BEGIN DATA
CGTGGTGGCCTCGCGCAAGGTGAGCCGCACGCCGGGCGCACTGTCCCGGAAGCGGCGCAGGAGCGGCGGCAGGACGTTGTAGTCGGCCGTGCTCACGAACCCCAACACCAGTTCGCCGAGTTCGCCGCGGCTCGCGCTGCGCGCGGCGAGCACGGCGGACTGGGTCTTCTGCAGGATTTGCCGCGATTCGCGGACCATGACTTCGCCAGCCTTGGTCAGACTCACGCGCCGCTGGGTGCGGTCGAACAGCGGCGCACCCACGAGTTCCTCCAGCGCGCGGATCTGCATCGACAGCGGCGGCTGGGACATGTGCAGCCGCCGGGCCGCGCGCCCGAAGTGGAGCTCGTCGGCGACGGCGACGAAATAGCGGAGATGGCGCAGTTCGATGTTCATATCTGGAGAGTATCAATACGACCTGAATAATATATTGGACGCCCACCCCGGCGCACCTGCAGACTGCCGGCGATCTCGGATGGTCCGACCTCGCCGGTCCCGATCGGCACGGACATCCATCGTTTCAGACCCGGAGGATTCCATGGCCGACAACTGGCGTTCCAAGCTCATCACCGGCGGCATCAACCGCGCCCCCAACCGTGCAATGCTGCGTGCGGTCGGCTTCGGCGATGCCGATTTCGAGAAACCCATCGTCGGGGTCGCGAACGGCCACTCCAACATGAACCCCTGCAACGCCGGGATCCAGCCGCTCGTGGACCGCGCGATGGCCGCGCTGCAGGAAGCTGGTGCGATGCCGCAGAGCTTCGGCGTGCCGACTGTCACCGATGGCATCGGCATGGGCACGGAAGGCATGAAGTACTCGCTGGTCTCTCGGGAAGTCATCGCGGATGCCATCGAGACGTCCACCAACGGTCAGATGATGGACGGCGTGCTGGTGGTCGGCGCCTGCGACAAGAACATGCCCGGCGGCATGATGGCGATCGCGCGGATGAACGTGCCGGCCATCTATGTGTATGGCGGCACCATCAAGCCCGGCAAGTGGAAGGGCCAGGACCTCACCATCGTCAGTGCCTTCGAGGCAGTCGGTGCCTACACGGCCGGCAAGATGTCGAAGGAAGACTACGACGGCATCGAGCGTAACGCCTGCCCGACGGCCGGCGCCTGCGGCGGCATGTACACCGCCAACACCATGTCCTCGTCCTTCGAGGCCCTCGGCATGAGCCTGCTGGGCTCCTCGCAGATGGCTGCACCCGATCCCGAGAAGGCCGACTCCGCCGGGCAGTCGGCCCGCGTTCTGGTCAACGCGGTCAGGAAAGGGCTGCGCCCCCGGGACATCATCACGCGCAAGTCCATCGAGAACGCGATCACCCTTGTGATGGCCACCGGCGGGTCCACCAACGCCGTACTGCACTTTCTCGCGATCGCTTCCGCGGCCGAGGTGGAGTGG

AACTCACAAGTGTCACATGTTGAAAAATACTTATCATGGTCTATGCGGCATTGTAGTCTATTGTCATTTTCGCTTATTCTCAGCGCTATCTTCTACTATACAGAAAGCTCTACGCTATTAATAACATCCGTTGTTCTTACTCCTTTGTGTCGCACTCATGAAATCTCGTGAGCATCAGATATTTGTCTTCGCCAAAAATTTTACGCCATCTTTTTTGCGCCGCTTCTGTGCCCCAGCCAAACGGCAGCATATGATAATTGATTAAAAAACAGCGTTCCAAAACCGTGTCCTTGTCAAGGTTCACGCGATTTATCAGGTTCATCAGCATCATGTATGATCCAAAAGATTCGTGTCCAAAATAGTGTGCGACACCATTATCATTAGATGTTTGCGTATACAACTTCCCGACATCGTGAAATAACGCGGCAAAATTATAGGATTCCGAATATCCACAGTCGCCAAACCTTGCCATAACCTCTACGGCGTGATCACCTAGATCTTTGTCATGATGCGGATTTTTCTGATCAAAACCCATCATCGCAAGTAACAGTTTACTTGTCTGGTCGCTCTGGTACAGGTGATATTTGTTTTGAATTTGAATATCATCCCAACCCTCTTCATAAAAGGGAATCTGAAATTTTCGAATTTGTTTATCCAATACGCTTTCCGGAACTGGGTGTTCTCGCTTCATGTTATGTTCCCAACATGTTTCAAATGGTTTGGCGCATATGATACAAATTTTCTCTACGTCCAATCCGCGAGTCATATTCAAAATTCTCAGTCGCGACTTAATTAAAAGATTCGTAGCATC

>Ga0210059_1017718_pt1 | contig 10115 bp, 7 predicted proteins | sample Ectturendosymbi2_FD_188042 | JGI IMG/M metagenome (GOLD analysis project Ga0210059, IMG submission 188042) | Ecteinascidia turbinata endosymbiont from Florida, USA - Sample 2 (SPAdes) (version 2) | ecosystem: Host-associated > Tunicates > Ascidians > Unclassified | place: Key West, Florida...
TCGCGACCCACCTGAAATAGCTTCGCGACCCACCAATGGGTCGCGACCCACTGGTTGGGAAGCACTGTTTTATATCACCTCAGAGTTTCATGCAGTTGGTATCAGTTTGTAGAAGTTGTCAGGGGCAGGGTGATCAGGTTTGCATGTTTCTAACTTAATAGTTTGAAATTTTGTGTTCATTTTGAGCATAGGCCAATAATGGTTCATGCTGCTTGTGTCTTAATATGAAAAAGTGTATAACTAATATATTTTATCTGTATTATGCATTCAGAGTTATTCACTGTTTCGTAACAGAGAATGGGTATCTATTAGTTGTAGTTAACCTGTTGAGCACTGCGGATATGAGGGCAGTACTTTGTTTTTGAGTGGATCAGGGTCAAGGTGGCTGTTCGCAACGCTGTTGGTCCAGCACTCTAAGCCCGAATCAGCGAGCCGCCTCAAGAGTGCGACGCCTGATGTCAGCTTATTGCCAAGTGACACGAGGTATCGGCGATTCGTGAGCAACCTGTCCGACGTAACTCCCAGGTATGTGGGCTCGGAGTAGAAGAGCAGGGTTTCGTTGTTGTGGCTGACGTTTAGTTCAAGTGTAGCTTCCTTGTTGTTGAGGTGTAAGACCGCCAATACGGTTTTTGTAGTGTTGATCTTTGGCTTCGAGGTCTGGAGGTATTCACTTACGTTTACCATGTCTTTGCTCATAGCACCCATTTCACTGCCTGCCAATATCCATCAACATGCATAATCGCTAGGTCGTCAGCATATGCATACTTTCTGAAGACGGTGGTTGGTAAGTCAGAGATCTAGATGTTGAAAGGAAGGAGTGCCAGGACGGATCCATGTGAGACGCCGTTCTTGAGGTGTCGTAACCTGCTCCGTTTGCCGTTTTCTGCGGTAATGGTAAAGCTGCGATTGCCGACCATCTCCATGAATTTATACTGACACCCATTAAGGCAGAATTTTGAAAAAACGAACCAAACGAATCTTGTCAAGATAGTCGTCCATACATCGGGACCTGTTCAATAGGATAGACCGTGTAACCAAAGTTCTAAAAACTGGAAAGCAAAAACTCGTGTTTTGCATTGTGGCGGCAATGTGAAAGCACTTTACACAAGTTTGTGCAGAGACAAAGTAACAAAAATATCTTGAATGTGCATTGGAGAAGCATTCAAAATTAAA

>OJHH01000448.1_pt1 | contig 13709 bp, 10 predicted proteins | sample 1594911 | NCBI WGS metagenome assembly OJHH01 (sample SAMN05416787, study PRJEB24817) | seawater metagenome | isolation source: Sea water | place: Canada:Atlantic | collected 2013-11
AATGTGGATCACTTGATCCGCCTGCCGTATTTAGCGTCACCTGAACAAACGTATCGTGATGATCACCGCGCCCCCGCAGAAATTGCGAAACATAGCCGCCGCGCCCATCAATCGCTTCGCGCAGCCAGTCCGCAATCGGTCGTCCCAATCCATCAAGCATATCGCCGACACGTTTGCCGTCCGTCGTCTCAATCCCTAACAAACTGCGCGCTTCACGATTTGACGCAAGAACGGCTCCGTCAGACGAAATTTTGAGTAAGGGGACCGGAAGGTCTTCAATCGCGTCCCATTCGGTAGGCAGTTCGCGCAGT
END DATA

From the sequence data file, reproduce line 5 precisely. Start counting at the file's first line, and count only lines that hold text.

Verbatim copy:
>OJHH01000448.1_pt1 | contig 13709 bp, 10 predicted proteins | sample 1594911 | NCBI WGS metagenome assembly OJHH01 (sample SAMN05416787, study PRJEB24817) | seawater metagenome | isolation source: Sea water | place: Canada:Atlantic | collected 2013-11